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Question:. The sides of an equilateral triangle are increasing at the rate of $\sqrt{3}$ cm/sec. How fast is the area increasing when its side is $6$ cm?

I have done this problem using calculus. Is there any alternative way to solve the above problem?

Given the sides the equilateral triangle = $a$ cm. Area of the equilateral triangle is $A=\dfrac{\sqrt{3}}{4}a^2$
differentiating w.r.t $t$ we get,
$\dfrac{dA}{dt}=\dfrac{\sqrt{3}}{4}\times 2a\times \dfrac{da}{dt}$
But it is given by
$\dfrac{da}{dt}=\sqrt{3}$ cm/sec
when $a=6$ cm.
$\therefore \left[\dfrac{dA}{dt}\right]_{a=6}=\dfrac{\sqrt{3}}{4}\times 2\times 6\times \sqrt{3}=9\; cm^2/sec$.

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    $\begingroup$ Calculus is the art of rates of change. I'd say it's a tool developed especially to deal with this question (and others like it). I don't think you can avoid it and at the same time get a comparably nice proof. $\endgroup$ – Arthur Sep 12 '18 at 5:26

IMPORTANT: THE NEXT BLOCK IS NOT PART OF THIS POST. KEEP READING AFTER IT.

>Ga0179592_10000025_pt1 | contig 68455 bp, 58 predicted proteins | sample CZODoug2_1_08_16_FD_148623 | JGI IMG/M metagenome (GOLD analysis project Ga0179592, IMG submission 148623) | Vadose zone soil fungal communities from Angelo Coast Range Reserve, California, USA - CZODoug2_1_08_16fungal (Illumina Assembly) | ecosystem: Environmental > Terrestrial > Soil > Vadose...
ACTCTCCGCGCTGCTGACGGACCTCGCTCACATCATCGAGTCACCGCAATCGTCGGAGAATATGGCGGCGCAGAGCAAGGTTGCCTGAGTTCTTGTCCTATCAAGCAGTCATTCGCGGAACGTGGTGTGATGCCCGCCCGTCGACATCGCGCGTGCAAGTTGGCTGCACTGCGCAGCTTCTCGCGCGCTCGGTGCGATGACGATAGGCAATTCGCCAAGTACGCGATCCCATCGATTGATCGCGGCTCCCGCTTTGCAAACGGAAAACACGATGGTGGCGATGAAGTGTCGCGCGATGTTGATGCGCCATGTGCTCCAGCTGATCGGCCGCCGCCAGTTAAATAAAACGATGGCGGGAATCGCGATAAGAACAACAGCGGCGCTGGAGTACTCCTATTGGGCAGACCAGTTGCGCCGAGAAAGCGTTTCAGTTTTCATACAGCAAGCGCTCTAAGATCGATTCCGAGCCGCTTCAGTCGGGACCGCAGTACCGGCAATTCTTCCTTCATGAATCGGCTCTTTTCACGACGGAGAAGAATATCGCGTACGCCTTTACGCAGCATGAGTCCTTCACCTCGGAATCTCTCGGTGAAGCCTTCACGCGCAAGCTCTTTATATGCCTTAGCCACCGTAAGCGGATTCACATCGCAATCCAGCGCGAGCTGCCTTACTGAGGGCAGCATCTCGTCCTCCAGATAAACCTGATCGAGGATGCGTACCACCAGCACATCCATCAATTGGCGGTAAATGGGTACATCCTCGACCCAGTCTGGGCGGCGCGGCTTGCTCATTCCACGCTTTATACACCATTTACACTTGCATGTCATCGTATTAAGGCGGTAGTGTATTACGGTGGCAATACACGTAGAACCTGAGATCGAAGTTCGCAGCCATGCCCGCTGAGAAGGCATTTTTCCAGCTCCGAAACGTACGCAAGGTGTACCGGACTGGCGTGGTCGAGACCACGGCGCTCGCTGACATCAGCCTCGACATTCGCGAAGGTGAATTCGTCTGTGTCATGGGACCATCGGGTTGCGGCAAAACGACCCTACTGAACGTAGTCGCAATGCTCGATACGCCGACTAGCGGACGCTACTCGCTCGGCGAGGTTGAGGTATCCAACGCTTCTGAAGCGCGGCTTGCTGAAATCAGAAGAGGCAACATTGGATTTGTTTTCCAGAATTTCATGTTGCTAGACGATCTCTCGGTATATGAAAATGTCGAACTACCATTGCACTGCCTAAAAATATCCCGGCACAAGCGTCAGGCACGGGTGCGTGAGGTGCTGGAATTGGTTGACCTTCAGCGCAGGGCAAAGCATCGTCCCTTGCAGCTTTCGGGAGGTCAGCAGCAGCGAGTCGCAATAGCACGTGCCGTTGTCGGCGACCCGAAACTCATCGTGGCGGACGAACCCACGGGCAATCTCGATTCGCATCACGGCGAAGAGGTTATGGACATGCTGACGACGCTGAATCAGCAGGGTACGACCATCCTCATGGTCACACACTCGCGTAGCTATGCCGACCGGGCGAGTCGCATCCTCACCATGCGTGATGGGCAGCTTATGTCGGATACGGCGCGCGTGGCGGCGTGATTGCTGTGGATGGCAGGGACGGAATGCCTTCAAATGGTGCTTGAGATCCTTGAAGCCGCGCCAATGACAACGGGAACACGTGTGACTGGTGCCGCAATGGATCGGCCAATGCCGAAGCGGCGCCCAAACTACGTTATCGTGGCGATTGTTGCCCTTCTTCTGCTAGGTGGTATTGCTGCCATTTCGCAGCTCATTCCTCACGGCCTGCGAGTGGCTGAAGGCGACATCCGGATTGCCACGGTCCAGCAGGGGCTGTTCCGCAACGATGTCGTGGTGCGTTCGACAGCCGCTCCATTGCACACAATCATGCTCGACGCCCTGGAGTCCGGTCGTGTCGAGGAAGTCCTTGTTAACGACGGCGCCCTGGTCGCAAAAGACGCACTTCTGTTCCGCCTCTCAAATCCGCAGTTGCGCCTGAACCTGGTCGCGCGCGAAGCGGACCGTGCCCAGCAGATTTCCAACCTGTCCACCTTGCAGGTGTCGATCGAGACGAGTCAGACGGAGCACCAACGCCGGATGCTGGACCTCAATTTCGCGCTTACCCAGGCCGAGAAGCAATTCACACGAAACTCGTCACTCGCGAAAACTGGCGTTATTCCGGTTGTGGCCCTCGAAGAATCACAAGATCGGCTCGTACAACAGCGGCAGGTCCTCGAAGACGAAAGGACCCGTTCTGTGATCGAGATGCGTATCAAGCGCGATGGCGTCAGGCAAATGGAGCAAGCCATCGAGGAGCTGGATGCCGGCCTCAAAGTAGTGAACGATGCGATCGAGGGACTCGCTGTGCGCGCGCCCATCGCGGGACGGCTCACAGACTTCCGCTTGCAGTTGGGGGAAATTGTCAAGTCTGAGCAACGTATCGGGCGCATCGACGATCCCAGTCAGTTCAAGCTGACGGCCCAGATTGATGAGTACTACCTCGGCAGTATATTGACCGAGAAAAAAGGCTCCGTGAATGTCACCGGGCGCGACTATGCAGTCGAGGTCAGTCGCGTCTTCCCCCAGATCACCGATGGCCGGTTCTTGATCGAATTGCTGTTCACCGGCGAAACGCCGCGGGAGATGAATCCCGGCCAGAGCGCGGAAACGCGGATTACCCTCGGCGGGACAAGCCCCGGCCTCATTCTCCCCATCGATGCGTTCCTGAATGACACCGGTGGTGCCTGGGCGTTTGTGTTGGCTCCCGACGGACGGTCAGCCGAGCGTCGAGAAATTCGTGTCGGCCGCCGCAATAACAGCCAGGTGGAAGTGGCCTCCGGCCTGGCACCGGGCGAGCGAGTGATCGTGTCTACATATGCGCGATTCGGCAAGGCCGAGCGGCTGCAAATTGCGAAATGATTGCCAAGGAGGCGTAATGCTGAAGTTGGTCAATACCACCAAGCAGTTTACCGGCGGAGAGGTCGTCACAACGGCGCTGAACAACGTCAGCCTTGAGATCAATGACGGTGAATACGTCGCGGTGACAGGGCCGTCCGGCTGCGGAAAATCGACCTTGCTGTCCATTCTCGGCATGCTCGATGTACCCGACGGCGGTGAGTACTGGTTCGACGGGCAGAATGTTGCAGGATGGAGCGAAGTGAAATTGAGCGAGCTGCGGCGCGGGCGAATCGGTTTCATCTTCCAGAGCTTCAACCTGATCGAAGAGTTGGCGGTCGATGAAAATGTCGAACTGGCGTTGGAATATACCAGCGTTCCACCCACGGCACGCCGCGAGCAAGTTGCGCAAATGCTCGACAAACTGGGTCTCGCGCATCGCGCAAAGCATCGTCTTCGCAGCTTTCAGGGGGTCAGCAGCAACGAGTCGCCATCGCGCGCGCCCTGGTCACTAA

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This still uses calculus as its underlying mechanic, but we can pretend we don't know any of it. We transform the problem into a physic problem.

An object is accelerating at constant $a = \sqrt{3}\ \text{cm/sec}^2$. Using the formula for constant acceleration we find that for initial velocity $0$ that $x = \frac{1}{2}at^2$ where $x$ is the distance traveled. We know $x = 6\ \text{cm}$ and $a = \sqrt{3}\ \text{cm/sec}^2$ so we solve for $t$:

$$6 = \frac{1}{2} \cdot \sqrt 3 \cdot t^2$$ $$t = \sqrt{\frac{2 \cdot 6}{\sqrt 3}} = 2\sqrt[4]{3}$$

Now we can calculate the velocity at $t = 2\sqrt[4]{3}$ using $v = at$ to find $v = 2 \cdot 3^{3/4}$.

So we know that the side of the equilateral triangle when it reaches $6\ \text{cm}$ is increasing by $2 \cdot 3^{3/4}\ \text{cm/sec}$, and thus the area of the equilateral triangle is increasing by $9\ \text{cm}^2/\text{sec}$

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